According to catastrophe modeling firm AIR Worldwide, a red alert was issued for winds in Scotland and the Northern UK by the Met Office. As a result, AIR said “widespread structural damage” was likely; flood alerts for 12 rivers and lakes in Cumbria were issued; and the Government issued its first winter Health Alert for England, alerting hospitals to prepare for increased activity.
Windstorm Friedhelm, which could turn out to be worst to hit the northern UK in ten years, “began as a depression over the northern Atlantic, but as it approached the British Isles, it experienced a rapid drop of pressure that caused its wind speeds to soar, reaching in places the maximum of ‘Force 12’ on the Beaufort scale,” explained Dr. Gerhard Zuba, senior principal scientist at AIR Worldwide.
He added that this “kind of rapid deepening of a low pressure system—when pressure falls by as much as 24 millibars within 24 hours—is also known as a ‘weather bomb.’ In Friedhelm’s case the pressure dropped by 44mb as it approached land, eventually hitting a low of just 944mb on Thursday at midday.”
According to AIR, residential building stock in Scotland is predominantly of masonry construction. For commercial exposures, however, the construction type is approximately 50 percent masonry with the remaining construction split between steel frame and reinforced concrete. Little structural damage to these construction types is expected for wind speeds of the order widely experienced from Friedhelm, although damage to cladding, signage, and some isolated roof covering damage could occur.
Reports of structural damage are few at present level of damage is not expected to be severe. While structural damage may be low, reports of minor superficial damage to cladding, store display windows, and signs have been common. Power outages, however, were extensive, with an estimated 70,000 homes losing power during the storm—roughly two thirds of which (50,000 homes) are still without electricity.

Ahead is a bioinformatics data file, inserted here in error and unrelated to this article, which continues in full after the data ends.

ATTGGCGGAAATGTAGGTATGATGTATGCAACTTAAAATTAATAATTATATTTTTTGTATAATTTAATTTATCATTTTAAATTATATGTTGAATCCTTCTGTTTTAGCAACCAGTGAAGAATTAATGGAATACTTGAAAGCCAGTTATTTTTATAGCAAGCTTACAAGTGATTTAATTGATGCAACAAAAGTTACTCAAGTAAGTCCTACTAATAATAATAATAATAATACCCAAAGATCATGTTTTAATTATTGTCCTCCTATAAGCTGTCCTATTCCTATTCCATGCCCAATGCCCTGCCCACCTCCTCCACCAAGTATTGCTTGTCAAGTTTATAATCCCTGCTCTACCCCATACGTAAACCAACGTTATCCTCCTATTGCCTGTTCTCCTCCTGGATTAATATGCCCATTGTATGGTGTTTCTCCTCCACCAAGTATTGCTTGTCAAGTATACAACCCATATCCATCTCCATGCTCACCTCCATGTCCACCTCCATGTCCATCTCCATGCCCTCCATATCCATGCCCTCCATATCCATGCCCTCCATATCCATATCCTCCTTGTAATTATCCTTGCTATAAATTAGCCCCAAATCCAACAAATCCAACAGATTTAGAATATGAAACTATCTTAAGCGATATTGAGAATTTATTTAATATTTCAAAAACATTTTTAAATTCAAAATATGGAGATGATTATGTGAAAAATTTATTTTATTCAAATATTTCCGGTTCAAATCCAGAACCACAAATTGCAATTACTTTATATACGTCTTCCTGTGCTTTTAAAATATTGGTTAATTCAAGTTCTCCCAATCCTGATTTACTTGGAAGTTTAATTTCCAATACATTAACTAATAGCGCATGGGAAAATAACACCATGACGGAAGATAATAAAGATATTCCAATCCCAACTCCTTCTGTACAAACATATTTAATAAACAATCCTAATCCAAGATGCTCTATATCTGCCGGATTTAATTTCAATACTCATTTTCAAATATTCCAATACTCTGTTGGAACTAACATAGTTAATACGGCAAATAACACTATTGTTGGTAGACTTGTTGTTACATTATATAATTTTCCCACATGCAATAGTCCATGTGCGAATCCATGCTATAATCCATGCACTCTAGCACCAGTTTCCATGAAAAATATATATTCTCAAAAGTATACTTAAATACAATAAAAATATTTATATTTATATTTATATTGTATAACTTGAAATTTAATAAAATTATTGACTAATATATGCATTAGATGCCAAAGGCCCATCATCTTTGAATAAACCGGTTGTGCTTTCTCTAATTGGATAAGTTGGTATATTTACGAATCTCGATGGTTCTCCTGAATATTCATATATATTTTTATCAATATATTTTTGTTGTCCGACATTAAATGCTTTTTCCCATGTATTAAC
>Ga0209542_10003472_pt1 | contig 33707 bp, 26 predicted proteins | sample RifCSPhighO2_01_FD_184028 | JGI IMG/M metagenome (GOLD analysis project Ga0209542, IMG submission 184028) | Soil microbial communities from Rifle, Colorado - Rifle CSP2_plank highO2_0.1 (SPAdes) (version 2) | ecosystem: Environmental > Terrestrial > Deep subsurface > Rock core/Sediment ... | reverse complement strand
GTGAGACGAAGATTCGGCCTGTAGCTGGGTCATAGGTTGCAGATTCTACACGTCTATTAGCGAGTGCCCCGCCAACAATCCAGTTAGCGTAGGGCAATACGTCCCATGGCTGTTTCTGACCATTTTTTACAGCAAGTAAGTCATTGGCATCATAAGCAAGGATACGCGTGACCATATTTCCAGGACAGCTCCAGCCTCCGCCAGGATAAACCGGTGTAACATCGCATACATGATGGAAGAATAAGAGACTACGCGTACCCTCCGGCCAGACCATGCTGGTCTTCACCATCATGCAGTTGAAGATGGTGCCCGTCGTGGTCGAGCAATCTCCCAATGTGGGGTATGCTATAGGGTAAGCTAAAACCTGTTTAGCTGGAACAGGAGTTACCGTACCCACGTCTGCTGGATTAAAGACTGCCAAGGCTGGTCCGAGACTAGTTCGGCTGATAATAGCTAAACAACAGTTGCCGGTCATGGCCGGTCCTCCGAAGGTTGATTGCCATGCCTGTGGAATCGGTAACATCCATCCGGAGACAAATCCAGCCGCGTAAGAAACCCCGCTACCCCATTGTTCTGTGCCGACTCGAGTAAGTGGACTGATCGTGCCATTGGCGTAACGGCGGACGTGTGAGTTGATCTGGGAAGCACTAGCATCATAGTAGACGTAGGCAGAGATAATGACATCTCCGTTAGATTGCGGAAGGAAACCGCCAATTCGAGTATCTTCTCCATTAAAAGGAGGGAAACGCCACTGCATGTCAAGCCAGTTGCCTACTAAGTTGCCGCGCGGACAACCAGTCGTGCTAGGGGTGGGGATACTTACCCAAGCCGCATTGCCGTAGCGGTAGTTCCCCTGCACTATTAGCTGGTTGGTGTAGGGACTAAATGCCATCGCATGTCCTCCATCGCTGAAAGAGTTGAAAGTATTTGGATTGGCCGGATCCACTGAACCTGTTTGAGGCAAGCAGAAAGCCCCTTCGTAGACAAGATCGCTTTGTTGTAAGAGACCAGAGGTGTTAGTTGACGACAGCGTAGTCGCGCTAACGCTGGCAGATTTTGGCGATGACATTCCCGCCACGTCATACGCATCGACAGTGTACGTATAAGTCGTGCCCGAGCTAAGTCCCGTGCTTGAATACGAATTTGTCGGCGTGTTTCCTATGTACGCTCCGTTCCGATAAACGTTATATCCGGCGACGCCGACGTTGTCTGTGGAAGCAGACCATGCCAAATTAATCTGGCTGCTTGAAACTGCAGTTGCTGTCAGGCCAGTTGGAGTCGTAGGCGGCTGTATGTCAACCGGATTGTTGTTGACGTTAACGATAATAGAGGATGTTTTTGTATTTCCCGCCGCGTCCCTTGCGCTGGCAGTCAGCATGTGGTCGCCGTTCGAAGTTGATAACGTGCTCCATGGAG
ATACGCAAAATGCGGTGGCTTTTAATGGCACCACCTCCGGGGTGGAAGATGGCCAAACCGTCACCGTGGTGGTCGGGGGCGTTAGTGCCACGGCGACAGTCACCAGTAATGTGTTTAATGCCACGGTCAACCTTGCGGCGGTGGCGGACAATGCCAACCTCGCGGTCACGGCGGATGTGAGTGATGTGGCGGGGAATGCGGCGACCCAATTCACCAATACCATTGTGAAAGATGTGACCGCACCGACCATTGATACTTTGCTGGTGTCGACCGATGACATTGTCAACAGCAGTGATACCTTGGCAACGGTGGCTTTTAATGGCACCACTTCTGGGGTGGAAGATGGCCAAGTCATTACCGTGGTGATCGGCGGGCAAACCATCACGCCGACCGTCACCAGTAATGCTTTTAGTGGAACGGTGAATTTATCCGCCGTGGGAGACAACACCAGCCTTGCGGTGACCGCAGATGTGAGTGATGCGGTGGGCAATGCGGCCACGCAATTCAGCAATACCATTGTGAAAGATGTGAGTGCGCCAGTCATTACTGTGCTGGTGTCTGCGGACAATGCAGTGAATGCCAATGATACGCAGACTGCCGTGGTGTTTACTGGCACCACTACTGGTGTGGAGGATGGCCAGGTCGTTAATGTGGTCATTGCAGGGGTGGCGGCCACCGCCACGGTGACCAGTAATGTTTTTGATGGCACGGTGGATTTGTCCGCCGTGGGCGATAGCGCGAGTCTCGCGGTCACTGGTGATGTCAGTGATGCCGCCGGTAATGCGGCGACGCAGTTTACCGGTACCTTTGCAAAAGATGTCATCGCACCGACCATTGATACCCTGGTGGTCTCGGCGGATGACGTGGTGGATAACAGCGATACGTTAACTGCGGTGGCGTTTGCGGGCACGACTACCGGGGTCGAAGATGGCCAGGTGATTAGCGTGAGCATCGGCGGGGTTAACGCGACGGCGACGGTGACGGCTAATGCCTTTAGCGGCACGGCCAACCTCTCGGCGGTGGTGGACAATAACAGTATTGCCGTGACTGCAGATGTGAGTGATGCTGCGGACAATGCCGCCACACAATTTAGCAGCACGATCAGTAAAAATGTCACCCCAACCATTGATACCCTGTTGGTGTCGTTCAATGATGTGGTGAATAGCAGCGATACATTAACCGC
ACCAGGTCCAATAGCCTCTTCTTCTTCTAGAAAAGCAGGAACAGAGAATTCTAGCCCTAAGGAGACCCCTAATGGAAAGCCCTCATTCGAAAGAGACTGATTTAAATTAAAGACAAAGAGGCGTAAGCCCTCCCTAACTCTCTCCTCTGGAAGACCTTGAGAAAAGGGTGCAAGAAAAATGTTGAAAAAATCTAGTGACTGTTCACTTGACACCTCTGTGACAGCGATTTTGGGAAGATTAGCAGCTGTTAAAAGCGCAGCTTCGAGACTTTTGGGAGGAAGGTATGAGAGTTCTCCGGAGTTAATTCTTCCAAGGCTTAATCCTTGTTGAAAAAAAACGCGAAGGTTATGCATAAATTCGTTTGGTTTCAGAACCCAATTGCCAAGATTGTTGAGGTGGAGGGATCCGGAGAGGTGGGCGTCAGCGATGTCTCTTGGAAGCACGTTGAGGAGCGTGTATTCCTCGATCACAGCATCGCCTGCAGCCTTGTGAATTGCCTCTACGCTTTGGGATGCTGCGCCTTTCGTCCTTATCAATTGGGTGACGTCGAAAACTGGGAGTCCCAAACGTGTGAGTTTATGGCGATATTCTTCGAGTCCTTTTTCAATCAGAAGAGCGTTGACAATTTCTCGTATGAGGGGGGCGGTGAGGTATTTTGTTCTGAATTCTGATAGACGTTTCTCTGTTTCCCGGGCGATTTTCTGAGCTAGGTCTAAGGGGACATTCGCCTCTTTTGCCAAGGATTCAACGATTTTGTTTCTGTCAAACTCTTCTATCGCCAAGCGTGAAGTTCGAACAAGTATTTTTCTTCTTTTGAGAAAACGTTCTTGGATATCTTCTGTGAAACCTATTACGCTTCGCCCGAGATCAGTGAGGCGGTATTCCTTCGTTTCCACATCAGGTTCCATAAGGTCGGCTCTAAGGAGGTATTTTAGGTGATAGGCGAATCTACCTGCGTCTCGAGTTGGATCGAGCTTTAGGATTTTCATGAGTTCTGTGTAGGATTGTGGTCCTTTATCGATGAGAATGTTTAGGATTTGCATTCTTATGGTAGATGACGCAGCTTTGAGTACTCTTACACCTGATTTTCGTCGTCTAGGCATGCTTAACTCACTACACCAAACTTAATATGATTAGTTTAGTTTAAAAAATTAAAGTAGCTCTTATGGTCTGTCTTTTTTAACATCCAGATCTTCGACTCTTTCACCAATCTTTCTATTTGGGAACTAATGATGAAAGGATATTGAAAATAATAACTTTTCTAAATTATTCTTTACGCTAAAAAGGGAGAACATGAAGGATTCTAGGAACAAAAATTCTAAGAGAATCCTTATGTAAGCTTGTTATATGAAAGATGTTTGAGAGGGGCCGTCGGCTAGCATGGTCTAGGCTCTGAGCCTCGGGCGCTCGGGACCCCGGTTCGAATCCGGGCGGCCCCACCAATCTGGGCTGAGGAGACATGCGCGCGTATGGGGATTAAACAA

Dr. Zuba noted that “satellite imagery indicates the occurrence of a sting jet, a localized strong downdraft that can develop on the southern flank of an extra tropical cyclone and bring cold, dry air from the mid-troposphere down to the surface. Sting Jets generally cause high, localized wind speeds, and this development may be responsible for the very high gust speeds (of 165 mph [264 km/h]) recorded at Cairngorm in Scotland. These speeds are just shy of the highest wind speeds ever recorded in the UK, which was 173 mph [277 km/h] on March 20th 1986, 25 years ago. Maximum wind speeds in more heavily populated areas typically reached gust speeds as high as 80 to 90 mph [128 km/h to 144 km/h].”
The storm’s impact was felt most heavily in parts of northern England and throughout Scotland, where the strongest winds were measured—gusts as high as 165 miles per hour [264 Km/h].
Windstorm Friedhelm has passed into Scandinavia over the weekend, after wreaking havoc across Ireland and the UK yesterday with hurricane-force gusts and heavy precipitation. The UK Met Office issued a Red Alert for the region, its strongest warning. Localized flooding remains a danger, and the Environment Agency has issued flood warnings for 12 separate lakes and rivers in Cumbria.
Source: AIR Worldwide